When non-family adult mentors, such as teachers and coaches, make adolescents feel like they matter, it has the power to reduce delinquency and destructive behavior, according to a new study published in the journal Children and Youth Services Review.

“If you are made to feel useful and important to others, especially in this case by a non-kin and education-based mentor, then you are more likely to have a reduction in delinquency and dangerous behavior,” said lead author Dr. Margaret Kelley, associate professor of American Studies a the University of Kansas.

Kelley conducted the study with co-author Meggan Lee, a doctoral candidate in sociology at the University of Illinois Urbana-Champaign.

For the study, the researchers looked at the role of natural mentors — informal mentors outside of one’s family — and their association with delinquency and dangerousness outcomes in adolescents. They pulled information from the National Longitudinal Study of Adolescent to Adult Health data, known as Add Health. The study included three waves of data collected via interviews in 1994, 1996 and 2000.

In the data, the young respondents reported whether they had participated in various delinquent activities  in the previous year that included lying to their parents, shoplifting, getting into a physical fight, hurting someone, running away, taking a car without permission, stealing, burglary, using a weapon, selling drugs and more.

When older, they were also asked about identity theft, deliberately writing bad checks and being part of a gang.

Previous research has shown a link between mentoring relationships and increased levels of social capital, like self-esteem, education and employment achievements for adolescents as well as lower rates of some types of problem behaviors.

However, the type of mentor and characteristics of the mentoring relationship had complicated the past findings, Kelley said. The researchers wanted to determine exactly what could make a successful mentoring relationship.

The findings show that of the natural mentors respondents identified, teachers or coaches at their school had a significant impact on increasing the feeling that they mattered and reducing dangerous behavior.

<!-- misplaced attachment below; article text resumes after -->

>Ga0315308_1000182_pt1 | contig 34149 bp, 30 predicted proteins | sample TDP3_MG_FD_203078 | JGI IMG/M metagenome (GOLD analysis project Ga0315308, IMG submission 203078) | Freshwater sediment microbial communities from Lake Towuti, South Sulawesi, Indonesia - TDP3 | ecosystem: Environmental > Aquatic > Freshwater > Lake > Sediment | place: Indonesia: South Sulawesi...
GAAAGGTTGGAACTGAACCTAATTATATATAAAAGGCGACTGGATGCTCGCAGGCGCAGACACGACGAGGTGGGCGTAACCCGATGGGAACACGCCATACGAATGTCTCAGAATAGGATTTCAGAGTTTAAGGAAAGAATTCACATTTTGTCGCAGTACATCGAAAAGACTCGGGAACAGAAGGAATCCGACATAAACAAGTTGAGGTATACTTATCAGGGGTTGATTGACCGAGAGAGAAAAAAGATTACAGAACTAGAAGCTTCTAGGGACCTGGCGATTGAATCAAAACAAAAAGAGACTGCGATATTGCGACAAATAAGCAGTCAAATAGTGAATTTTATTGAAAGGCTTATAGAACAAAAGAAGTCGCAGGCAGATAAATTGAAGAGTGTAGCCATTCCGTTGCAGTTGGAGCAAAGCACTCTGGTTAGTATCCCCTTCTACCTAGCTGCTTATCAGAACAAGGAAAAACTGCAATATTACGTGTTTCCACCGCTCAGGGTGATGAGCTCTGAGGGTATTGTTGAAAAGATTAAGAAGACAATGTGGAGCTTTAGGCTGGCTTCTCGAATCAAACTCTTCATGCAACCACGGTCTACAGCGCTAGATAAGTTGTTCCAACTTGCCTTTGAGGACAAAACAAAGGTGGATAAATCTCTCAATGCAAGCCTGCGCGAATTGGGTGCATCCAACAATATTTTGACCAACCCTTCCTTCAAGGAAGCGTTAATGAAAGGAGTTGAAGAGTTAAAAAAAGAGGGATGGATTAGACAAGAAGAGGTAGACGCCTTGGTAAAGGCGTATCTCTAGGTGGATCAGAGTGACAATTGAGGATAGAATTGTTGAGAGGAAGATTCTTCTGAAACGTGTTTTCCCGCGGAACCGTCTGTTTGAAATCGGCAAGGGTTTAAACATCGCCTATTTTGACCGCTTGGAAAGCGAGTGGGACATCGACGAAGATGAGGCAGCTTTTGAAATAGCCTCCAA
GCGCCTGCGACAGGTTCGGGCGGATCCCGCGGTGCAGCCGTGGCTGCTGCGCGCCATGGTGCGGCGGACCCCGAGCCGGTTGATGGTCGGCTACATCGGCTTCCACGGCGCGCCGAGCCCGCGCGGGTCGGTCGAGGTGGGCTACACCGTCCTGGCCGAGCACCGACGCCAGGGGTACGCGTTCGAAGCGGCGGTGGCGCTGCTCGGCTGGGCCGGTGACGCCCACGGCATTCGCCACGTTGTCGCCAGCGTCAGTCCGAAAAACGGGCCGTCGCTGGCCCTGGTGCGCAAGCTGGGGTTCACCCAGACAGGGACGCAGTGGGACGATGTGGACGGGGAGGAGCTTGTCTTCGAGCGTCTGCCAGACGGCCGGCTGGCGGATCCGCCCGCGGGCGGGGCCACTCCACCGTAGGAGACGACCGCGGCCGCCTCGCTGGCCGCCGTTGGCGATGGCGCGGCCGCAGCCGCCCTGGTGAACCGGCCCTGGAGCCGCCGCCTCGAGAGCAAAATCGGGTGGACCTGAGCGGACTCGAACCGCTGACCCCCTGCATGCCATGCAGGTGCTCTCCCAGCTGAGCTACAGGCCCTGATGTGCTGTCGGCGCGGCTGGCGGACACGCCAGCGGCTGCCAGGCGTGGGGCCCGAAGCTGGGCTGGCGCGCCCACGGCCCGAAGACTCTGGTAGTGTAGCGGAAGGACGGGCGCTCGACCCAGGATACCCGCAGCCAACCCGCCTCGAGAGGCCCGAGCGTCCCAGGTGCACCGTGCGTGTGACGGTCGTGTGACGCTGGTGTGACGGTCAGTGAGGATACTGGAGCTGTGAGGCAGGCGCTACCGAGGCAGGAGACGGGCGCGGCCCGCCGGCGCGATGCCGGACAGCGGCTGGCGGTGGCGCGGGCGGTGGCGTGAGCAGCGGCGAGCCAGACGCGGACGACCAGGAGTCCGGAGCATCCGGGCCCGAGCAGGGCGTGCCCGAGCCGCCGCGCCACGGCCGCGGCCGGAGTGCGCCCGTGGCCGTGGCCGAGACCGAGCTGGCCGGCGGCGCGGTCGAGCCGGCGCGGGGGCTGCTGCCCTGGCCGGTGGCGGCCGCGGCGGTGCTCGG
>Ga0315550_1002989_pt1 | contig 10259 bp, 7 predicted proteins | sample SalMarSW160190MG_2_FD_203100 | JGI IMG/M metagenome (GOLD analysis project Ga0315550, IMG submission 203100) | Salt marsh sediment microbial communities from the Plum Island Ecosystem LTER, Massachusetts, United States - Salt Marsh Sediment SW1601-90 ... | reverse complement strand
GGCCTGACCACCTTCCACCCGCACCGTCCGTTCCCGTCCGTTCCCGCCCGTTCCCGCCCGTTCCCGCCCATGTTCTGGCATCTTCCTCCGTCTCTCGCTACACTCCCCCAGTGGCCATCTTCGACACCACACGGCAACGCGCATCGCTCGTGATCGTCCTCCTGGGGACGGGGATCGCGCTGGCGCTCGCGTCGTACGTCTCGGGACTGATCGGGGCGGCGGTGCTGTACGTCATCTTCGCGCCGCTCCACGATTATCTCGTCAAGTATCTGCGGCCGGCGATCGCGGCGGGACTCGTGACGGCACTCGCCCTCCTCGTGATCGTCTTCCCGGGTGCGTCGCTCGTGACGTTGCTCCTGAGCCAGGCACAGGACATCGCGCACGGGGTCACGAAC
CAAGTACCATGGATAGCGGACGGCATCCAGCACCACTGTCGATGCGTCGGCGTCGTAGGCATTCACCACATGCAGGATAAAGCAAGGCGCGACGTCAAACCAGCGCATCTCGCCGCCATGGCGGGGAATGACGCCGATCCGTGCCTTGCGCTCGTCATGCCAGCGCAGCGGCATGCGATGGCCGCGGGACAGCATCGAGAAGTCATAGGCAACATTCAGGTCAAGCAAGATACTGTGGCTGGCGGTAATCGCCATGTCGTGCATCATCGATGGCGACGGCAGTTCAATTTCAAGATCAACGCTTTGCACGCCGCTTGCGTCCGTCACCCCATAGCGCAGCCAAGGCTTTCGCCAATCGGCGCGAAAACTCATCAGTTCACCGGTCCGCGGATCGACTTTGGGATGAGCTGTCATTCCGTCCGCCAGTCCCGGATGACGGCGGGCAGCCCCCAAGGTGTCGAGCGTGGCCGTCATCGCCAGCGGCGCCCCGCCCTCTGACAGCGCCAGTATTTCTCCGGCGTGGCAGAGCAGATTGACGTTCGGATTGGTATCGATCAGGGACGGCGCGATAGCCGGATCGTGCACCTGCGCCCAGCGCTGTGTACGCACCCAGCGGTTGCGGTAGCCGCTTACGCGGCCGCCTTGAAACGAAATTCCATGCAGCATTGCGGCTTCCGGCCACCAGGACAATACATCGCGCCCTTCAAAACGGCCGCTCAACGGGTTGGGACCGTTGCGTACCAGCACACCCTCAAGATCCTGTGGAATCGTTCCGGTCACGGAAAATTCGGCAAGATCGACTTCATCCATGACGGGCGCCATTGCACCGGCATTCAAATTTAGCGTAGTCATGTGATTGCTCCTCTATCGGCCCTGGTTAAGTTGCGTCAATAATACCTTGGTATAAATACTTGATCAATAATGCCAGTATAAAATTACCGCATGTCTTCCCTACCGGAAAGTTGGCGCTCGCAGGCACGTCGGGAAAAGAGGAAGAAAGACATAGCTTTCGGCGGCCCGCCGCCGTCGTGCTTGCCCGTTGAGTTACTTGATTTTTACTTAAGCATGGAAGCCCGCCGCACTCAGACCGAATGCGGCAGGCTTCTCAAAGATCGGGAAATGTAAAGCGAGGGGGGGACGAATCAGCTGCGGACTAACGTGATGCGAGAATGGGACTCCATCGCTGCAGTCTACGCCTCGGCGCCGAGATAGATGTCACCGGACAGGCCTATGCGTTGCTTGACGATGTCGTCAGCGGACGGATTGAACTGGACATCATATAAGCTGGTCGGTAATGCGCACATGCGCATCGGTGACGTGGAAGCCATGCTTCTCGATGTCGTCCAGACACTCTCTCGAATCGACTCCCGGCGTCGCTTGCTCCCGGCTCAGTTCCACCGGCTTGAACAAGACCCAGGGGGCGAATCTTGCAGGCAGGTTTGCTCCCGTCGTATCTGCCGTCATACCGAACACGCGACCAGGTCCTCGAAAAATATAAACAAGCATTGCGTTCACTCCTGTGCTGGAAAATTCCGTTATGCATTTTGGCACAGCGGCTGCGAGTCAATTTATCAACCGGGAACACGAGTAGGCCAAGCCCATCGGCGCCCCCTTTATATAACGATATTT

“Adolescents identified mentors who made an important difference in their life, and those who had non-kin adult mentors also said they mattered to other adults more,” Kelley said. “It seems like if they feel like they are important to other people, that’s the mechanism that’s making this work.”

The findings are encouraging for teachers, parents and other adults who work with young people, especially in trying to prevent at-risk teens from heading down a path of delinquency and dangerous behavior that could jeopardize their future and possibly put them in contact with the criminal justice system, she said.

“Making them feel appreciated and providing a sense of belonging for them at this crucial point in their adolescence can change those trajectories,” Kelley said.

In addition, the study results can provide clues for those who run formal mentoring programs to youth, such as Big Brothers Big Sisters and others.

“These programs need to do more than just fill time. They need to really nurture those relationships and have accountability,” Kelley said. “We need to do more than just talk the talk. We need to actually get out there and make these kids feel like they’re noticed, needed, and socially accepted.”

The findings also show the importance of helping children establish non-kin mentoring relationships early in life.

“Sometimes when we are doing interventions, they are crisis oriented. They should be, but we also need to have the sustained long-term commitments to really help the growth and development of all kids,” Kelley said.

In addition, the researchers found different types of mentoring behavior were dependent on the sex of the mentor and the mentee. For example, males tended to receive guidance and advice from their mentors while females tended to receive emotional nurturing. More females than males, for example, believed their mentor acted like a parent.

The findings also indicated the importance of women mentors in serving as positive role models. This is timely, Kelley said, given renewed interest in women’s rights and the increased visibility of women in leadership roles.

Source: University of Kansas